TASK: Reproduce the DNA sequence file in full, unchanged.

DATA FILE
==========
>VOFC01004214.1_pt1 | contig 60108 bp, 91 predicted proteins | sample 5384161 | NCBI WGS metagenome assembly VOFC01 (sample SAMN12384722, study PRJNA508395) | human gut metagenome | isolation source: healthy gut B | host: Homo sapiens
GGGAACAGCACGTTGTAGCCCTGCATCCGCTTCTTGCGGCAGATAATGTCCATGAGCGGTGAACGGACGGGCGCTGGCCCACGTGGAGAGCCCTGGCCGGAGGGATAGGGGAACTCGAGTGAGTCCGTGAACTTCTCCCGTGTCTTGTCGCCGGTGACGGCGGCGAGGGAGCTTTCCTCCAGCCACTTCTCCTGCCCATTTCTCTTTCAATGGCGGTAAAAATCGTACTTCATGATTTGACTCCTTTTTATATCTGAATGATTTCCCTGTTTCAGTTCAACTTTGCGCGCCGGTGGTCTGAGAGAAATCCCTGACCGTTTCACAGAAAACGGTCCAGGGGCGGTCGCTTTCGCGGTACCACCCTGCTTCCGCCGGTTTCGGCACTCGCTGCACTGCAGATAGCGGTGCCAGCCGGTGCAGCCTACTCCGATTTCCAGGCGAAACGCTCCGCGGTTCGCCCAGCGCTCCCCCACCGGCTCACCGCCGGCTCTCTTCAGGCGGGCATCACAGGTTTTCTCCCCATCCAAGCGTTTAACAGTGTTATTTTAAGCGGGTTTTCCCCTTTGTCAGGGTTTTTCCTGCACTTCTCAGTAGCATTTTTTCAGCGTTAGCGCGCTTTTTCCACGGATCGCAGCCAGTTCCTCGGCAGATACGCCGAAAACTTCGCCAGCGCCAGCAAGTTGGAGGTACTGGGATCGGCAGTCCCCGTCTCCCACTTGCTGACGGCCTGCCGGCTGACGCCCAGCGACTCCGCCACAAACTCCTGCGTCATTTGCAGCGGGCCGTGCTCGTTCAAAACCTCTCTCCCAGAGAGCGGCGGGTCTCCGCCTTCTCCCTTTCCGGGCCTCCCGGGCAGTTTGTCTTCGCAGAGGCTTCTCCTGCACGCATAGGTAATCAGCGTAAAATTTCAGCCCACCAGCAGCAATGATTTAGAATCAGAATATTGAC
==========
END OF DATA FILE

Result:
>VOFC01004214.1_pt1 | contig 60108 bp, 91 predicted proteins | sample 5384161 | NCBI WGS metagenome assembly VOFC01 (sample SAMN12384722, study PRJNA508395) | human gut metagenome | isolation source: healthy gut B | host: Homo sapiens
GGGAACAGCACGTTGTAGCCCTGCATCCGCTTCTTGCGGCAGATAATGTCCATGAGCGGTGAACGGACGGGCGCTGGCCCACGTGGAGAGCCCTGGCCGGAGGGATAGGGGAACTCGAGTGAGTCCGTGAACTTCTCCCGTGTCTTGTCGCCGGTGACGGCGGCGAGGGAGCTTTCCTCCAGCCACTTCTCCTGCCCATTTCTCTTTCAATGGCGGTAAAAATCGTACTTCATGATTTGACTCCTTTTTATATCTGAATGATTTCCCTGTTTCAGTTCAACTTTGCGCGCCGGTGGTCTGAGAGAAATCCCTGACCGTTTCACAGAAAACGGTCCAGGGGCGGTCGCTTTCGCGGTACCACCCTGCTTCCGCCGGTTTCGGCACTCGCTGCACTGCAGATAGCGGTGCCAGCCGGTGCAGCCTACTCCGATTTCCAGGCGAAACGCTCCGCGGTTCGCCCAGCGCTCCCCCACCGGCTCACCGCCGGCTCTCTTCAGGCGGGCATCACAGGTTTTCTCCCCATCCAAGCGTTTAACAGTGTTATTTTAAGCGGGTTTTCCCCTTTGTCAGGGTTTTTCCTGCACTTCTCAGTAGCATTTTTTCAGCGTTAGCGCGCTTTTTCCACGGATCGCAGCCAGTTCCTCGGCAGATACGCCGAAAACTTCGCCAGCGCCAGCAAGTTGGAGGTACTGGGATCGGCAGTCCCCGTCTCCCACTTGCTGACGGCCTGCCGGCTGACGCCCAGCGACTCCGCCACAAACTCCTGCGTCATTTGCAGCGGGCCGTGCTCGTTCAAAACCTCTCTCCCAGAGAGCGGCGGGTCTCCGCCTTCTCCCTTTCCGGGCCTCCCGGGCAGTTTGTCTTCGCAGAGGCTTCTCCTGCACGCATAGGTAATCAGCGTAAAATTTCAGCCCACCAGCAGCAATGATTTAGAATCAGAATATTGAC